A brutalist concrete house that draws inspiration from Mayan and Yucatán traditions.

Located in Mérida, in the Mexican state of Yucatán, this contemporary concrete house pays homage to and takes inspiration from Mayan architecture and traditions. Mexico City-based architect Ludwig Godefroy designed Casa Mérida as a modern home but looked to the past to integrate the building in its setting. The volume’s shape and layout reference the ancient Mayan road system that linked different communities in straight lines. The shape of the plot of land mirrors this concept, as the property is only 8 meters wide but 80 meters long.

Re-imagined for modern times, the Mayan-inspired house features a brutalist concrete build instead of natural stone. The volume features several outdoor areas that provide natural ventilation throughout the house – a nod to traditional Yucatán dwellings. High ceilings and interconnecting patios ensure that the living spaces cool naturally during hotter days. Stone perimeter walls reference Mayan culture and building methods, complementing the modern look of the concrete house.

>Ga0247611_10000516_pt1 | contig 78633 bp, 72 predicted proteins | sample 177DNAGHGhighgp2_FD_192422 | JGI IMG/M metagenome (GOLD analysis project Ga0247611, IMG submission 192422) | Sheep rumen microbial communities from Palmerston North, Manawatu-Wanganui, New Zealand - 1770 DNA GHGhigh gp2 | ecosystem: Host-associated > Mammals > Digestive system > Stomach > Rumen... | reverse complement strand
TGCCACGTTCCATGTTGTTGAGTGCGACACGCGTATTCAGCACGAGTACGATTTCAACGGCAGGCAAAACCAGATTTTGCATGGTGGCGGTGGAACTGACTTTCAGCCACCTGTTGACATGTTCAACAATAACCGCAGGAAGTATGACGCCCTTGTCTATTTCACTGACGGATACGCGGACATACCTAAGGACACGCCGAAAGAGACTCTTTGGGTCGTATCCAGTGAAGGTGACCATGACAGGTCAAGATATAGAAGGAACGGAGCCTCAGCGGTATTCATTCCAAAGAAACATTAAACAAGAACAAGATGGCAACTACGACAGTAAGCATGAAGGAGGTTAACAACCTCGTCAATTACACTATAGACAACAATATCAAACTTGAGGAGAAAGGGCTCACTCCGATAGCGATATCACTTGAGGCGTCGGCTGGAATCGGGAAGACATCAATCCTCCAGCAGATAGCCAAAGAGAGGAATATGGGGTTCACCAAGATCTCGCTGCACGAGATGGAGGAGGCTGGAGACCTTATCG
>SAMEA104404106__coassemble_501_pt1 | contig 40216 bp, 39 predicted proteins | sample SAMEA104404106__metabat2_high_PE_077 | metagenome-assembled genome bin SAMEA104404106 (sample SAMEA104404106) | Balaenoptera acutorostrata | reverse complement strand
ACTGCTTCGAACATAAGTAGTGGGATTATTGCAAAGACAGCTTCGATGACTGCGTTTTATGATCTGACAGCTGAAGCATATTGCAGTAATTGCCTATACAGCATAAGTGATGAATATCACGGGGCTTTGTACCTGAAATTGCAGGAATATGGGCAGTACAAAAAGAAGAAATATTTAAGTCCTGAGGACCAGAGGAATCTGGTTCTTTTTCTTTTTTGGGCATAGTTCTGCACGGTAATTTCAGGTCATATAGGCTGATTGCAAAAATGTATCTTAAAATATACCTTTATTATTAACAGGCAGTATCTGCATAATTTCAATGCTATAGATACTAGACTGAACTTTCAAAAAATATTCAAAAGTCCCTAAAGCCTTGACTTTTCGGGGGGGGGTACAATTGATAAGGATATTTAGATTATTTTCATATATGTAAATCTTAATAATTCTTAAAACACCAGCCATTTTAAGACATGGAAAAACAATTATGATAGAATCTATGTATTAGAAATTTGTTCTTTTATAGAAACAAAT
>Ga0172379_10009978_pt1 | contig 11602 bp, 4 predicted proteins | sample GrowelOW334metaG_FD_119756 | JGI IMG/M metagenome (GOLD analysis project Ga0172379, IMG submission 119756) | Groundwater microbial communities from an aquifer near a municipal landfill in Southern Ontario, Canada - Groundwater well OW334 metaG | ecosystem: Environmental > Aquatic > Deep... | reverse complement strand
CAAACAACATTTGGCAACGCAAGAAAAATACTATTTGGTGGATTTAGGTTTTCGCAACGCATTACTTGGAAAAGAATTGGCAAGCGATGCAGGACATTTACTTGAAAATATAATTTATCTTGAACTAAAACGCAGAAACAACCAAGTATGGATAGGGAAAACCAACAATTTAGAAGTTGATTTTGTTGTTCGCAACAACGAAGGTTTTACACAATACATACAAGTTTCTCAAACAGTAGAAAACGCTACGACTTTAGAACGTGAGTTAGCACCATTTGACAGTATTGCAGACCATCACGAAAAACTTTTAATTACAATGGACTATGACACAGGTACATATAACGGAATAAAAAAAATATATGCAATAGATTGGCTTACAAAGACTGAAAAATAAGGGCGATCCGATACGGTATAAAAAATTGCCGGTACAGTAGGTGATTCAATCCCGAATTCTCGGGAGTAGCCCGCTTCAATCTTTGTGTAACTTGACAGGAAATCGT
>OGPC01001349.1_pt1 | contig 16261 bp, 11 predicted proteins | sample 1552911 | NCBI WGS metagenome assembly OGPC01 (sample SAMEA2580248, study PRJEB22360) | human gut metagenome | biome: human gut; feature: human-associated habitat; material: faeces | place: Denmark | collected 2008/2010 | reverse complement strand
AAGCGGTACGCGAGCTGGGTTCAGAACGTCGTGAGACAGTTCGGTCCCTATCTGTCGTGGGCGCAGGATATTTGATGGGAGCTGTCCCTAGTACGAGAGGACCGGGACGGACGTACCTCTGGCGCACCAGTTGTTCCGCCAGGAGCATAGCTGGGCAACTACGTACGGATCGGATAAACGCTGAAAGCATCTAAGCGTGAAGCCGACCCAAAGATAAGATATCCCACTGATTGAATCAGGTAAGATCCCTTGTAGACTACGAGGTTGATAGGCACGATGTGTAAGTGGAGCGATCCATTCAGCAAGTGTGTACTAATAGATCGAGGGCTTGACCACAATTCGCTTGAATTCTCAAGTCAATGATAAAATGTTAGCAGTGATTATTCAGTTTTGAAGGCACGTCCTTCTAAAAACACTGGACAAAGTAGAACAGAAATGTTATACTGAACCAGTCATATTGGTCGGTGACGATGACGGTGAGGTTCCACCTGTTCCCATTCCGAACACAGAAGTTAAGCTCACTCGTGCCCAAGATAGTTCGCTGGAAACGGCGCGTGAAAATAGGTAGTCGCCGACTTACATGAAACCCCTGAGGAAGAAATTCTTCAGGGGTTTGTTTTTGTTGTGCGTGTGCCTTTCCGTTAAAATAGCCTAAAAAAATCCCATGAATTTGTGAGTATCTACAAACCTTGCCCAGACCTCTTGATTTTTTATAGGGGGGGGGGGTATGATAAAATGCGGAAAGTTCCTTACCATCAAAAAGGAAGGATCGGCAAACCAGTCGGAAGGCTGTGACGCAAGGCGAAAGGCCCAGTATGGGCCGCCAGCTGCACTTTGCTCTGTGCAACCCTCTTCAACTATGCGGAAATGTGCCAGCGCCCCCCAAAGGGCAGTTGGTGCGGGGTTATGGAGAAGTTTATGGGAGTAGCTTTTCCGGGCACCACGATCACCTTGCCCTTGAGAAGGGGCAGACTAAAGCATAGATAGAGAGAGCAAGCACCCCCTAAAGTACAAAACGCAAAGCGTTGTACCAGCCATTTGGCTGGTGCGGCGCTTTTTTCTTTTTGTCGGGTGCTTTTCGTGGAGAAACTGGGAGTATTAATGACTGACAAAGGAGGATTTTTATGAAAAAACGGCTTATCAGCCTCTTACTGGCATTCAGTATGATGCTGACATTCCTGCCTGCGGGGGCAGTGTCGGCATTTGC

All of the materials come from the local area and were chosen for their durability, low to no maintenance requirements, and ability to age gracefully. The exposed concrete walls will develop a patina over time. Apart from concrete, the architect also used locally sourced wood for the shutters, window frames, doors, and furniture.

To ensure that the inhabitants enjoy more privacy, the studio changed the positioning of the garden. By bringing it forward, they created a buffer between the road and the living spaces. At the back of the property, there’s a swimming pool as well as tranquil outdoor lounge areas and patios. Designed for sustainable living, Casa Mérida features a rainwater collection system and a water treatment system; the latter provides an easy way to recycle and purify the house’s wastewater to grow the garden. Photographs© Rory Gardiner.

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